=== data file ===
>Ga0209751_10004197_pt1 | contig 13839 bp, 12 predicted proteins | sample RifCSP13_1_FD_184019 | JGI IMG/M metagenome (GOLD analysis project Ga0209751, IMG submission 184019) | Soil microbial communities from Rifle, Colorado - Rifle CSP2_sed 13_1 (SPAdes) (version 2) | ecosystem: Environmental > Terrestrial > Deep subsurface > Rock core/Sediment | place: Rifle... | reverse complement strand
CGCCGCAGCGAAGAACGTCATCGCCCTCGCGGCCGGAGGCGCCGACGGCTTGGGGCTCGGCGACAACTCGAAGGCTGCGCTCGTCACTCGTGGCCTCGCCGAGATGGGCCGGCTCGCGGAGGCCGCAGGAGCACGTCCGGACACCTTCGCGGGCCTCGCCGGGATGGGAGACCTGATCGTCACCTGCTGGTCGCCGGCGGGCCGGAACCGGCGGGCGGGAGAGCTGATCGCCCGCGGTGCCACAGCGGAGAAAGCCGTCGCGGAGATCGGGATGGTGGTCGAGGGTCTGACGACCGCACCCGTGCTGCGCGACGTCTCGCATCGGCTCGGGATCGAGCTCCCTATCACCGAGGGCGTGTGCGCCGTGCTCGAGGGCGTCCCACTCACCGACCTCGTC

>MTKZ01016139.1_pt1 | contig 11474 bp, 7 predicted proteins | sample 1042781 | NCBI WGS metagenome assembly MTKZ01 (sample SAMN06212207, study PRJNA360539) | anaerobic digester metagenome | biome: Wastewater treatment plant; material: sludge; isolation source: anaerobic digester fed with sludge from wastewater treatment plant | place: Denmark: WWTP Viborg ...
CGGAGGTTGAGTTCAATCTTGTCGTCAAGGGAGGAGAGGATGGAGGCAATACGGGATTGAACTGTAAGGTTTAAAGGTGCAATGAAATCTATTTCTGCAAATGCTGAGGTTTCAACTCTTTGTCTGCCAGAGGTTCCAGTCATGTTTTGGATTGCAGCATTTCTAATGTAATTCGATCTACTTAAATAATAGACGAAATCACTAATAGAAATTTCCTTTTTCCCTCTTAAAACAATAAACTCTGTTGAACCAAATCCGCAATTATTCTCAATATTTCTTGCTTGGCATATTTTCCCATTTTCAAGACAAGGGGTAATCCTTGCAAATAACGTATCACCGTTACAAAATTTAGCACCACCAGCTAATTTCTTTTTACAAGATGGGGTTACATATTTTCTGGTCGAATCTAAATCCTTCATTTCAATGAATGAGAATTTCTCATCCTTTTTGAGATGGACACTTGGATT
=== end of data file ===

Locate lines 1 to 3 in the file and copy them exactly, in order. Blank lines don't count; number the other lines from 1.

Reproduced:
>Ga0209751_10004197_pt1 | contig 13839 bp, 12 predicted proteins | sample RifCSP13_1_FD_184019 | JGI IMG/M metagenome (GOLD analysis project Ga0209751, IMG submission 184019) | Soil microbial communities from Rifle, Colorado - Rifle CSP2_sed 13_1 (SPAdes) (version 2) | ecosystem: Environmental > Terrestrial > Deep subsurface > Rock core/Sediment | place: Rifle... | reverse complement strand
CGCCGCAGCGAAGAACGTCATCGCCCTCGCGGCCGGAGGCGCCGACGGCTTGGGGCTCGGCGACAACTCGAAGGCTGCGCTCGTCACTCGTGGCCTCGCCGAGATGGGCCGGCTCGCGGAGGCCGCAGGAGCACGTCCGGACACCTTCGCGGGCCTCGCCGGGATGGGAGACCTGATCGTCACCTGCTGGTCGCCGGCGGGCCGGAACCGGCGGGCGGGAGAGCTGATCGCCCGCGGTGCCACAGCGGAGAAAGCCGTCGCGGAGATCGGGATGGTGGTCGAGGGTCTGACGACCGCACCCGTGCTGCGCGACGTCTCGCATCGGCTCGGGATCGAGCTCCCTATCACCGAGGGCGTGTGCGCCGTGCTCGAGGGCGTCCCACTCACCGACCTCGTC

>MTKZ01016139.1_pt1 | contig 11474 bp, 7 predicted proteins | sample 1042781 | NCBI WGS metagenome assembly MTKZ01 (sample SAMN06212207, study PRJNA360539) | anaerobic digester metagenome | biome: Wastewater treatment plant; material: sludge; isolation source: anaerobic digester fed with sludge from wastewater treatment plant | place: Denmark: WWTP Viborg ...